We fully understand how a personal tragedy can dominate someone’s priorities and that people need time to grieve. No matter what your situation is, if you do need to contact an attorney, you should to do so immediately to best protect your family and loved ones. It won’t be the disruption that you may imagine it to be, and what’s more, It’ll allow you to concentrate on your family while someone else handles the legal issues.

 

Crosswalk accidents don't always turn out how you first thing. Always take down their information

Always play it safe after you’ve been hurt

I was speaking to a client yesterday and he told me that his mother was hit by a car while in a crosswalk. He then told me that she never took down any information from the driver because she “ didn’t think she was hurt badly.”

It’s now been several months and she very much regrets that decision because her pain an limitation has gotten progressively worse.

This happens often and I have a theory on it: I think that when someone is involved in an accident their adrenaline is pumping and the first thing we as humans do is take a quick inventory. In other words: Am I bleeding; did I break anything; can I walk; etc. If all seems well, we want to ignore what just happened and hope that everything is ok.

The truth is that you really don’t know what you will ultimate feel. Once the adrenaline subsides and the you relax pain and problem often sets in. Even then, people think that they’re just sore and it will pass. But it’s very difficult to discern between expected soreness and injury.

The best thing to do in these situations is to be on the safe side. Just jot down the other person’s name, address, phone number, and license plate (provided it’s a car accident). If you go home and truly do feel ok, go about your life and thank God that it wasn’t more serious. But if you do wind up feeling badly or learn that you actually were injured, you’ll be in a better position to pursue due compensation.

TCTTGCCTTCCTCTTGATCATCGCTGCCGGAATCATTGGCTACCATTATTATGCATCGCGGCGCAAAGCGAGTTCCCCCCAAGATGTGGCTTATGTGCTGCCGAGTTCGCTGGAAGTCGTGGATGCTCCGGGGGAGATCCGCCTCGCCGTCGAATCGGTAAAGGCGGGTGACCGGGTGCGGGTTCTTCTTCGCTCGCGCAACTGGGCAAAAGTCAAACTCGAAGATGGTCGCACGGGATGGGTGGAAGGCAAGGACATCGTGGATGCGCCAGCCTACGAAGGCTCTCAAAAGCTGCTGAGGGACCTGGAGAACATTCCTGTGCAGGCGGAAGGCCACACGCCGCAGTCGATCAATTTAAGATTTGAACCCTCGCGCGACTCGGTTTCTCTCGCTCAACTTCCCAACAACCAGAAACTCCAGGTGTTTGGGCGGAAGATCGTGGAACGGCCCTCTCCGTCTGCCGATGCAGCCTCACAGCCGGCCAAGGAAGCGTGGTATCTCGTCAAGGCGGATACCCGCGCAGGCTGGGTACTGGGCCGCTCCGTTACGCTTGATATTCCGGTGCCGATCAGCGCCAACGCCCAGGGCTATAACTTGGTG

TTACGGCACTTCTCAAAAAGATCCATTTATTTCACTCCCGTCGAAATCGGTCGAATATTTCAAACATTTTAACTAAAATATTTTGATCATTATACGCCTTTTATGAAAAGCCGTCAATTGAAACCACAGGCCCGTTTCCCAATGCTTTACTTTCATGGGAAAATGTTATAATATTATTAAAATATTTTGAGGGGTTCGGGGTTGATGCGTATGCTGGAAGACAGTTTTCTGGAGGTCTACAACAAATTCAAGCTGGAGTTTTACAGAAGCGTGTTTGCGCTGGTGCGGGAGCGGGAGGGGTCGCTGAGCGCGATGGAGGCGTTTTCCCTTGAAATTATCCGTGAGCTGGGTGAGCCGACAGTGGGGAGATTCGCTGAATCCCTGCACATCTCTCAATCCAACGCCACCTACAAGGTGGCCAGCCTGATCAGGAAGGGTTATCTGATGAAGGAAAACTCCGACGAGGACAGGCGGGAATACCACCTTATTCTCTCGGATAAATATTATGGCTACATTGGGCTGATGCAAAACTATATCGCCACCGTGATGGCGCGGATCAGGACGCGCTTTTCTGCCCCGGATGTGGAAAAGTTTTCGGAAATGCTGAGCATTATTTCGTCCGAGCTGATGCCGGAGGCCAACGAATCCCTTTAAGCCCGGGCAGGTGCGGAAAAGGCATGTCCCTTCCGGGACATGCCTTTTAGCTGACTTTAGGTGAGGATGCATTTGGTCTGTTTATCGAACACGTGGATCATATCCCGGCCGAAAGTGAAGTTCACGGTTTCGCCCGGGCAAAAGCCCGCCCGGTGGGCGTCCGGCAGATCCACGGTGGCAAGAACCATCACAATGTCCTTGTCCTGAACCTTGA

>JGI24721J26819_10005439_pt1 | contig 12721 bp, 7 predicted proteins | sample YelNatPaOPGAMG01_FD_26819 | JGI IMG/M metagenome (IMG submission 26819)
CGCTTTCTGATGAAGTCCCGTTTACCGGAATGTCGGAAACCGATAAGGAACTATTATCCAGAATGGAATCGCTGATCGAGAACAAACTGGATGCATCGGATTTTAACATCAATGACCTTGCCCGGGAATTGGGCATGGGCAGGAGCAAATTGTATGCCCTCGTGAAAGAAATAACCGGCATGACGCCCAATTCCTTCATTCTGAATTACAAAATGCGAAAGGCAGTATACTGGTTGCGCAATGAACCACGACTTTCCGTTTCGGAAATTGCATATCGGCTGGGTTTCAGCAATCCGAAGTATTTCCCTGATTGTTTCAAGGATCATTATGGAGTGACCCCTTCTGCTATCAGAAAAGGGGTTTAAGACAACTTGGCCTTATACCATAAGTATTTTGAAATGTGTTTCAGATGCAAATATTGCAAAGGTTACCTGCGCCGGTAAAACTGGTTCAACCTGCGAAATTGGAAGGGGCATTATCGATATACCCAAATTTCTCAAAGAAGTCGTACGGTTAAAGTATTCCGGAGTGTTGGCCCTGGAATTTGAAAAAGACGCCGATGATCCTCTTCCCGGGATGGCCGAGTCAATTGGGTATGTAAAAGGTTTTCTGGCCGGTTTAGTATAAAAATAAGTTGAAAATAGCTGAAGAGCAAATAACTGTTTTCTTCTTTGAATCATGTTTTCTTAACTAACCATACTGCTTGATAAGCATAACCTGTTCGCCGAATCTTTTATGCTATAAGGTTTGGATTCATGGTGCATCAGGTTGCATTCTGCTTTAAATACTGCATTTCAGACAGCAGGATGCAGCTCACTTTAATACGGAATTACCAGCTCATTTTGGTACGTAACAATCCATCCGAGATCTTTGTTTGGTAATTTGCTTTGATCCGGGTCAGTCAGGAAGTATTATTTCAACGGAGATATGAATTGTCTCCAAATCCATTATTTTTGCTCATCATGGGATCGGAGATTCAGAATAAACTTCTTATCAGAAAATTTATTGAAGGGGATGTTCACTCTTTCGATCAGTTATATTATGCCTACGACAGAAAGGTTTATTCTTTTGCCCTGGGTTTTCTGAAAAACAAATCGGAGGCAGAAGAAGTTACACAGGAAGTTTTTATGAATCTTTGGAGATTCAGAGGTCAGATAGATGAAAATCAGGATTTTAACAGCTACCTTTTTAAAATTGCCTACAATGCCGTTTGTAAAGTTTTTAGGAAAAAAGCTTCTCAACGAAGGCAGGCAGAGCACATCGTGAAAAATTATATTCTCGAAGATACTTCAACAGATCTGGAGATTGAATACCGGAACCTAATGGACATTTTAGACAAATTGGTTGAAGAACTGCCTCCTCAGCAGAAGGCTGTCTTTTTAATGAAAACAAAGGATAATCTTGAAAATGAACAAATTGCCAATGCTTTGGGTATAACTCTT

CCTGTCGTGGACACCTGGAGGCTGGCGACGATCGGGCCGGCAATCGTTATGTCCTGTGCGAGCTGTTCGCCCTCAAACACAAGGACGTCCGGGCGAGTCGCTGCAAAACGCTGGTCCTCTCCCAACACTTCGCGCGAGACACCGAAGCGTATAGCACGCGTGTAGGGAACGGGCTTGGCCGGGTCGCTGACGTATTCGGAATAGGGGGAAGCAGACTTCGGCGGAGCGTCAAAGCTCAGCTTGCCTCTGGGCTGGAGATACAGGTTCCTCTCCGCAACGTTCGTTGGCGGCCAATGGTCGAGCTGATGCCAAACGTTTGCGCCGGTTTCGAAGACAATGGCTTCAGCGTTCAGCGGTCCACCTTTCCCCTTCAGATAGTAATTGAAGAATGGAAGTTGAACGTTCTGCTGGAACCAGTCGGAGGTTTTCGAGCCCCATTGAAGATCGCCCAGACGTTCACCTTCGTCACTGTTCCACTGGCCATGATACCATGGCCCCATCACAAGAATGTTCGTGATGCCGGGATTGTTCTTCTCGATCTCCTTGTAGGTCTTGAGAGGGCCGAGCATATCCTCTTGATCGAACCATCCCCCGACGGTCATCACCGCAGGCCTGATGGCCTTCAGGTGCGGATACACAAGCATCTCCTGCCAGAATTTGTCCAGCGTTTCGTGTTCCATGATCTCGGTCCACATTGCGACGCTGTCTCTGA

Are you sure your car is fully insured?

Fairly often, a client will tell their lawyer that they have great coverage and are fully insured, only to find out later that they have the bare minimum of insurance conceivable.

Would you happen to have a copy of your DEC page. 1 page document that everyone gets when they get car insurance. It tells your coverages are. It says whether you have $20,000, $50,000 or $100,000 coverage or a $1 million. If they have their DEC page with them that would help me, because very very often I say to someone. Do you know what kind of insurance you have? oh I’m fully covered, I have great insurance. It turns out they have the bare minimum of insurance conceivable. most people really don’t understand.

The difference between good insurance and “bad” insurance is nominal money. You could pay another $40 and get hundreds of thousands of dollars of coverage, but people don’t grasp that and they just want cheap coverage.

Most people don't understand Massachusetts no fault car insurance laws that have given way to Personal Injury Protection plans for car accidents

How Massachusetts Car Insurance Laws Can Limit Your Settlement

 

We handle a lot of car accident cases here in the greater Boston area. They’re fairly common because they can happen to anyone, even people who consider themselves safe and responsible, and the cars involved have both a large capacity for destruction and are driven frequently. That’s why you see a lot more people who have been hurt in car accidents as opposed to crashes from smaller, less frequently used vehicles like bicycles or snow mobiles.

Massachusetts does have some limits on what car crash victims can receive in settlements. If you’re injured by someone else’s dangerous driving in Massachusetts, you can attempt to receive compensation for your medical bills, damages to your vehicle and for your pain and suffering. However, you won’t be able to receive any medical reimbursements if your medical bill comes under $2,000.

Massachusetts has a minimum threshold of $2,000 for medical expenses from crashes. If one of our case comes under that threshold and no money ends up exchanging hands, we handle that case for free. We only get paid when our client receives a settlement and we’re willing to use the experience for outreach so people know they can trust us the next time they need a lawyer.

To get a little more technical, in Massachusetts we have Personal Injury Protection, or n- fault insurance, where the insurance company will pay for damages regardless of who caused the accident. Part of the idea behind the law is to make insurance available for policy holders even when the are struck by an uninsured driver.

If the injuries of all the people in your vehicle during an accident exceed $2,000, your auto insurance will pay that first $2,000 of medical bills. Not your health insurance company, but your car insurance.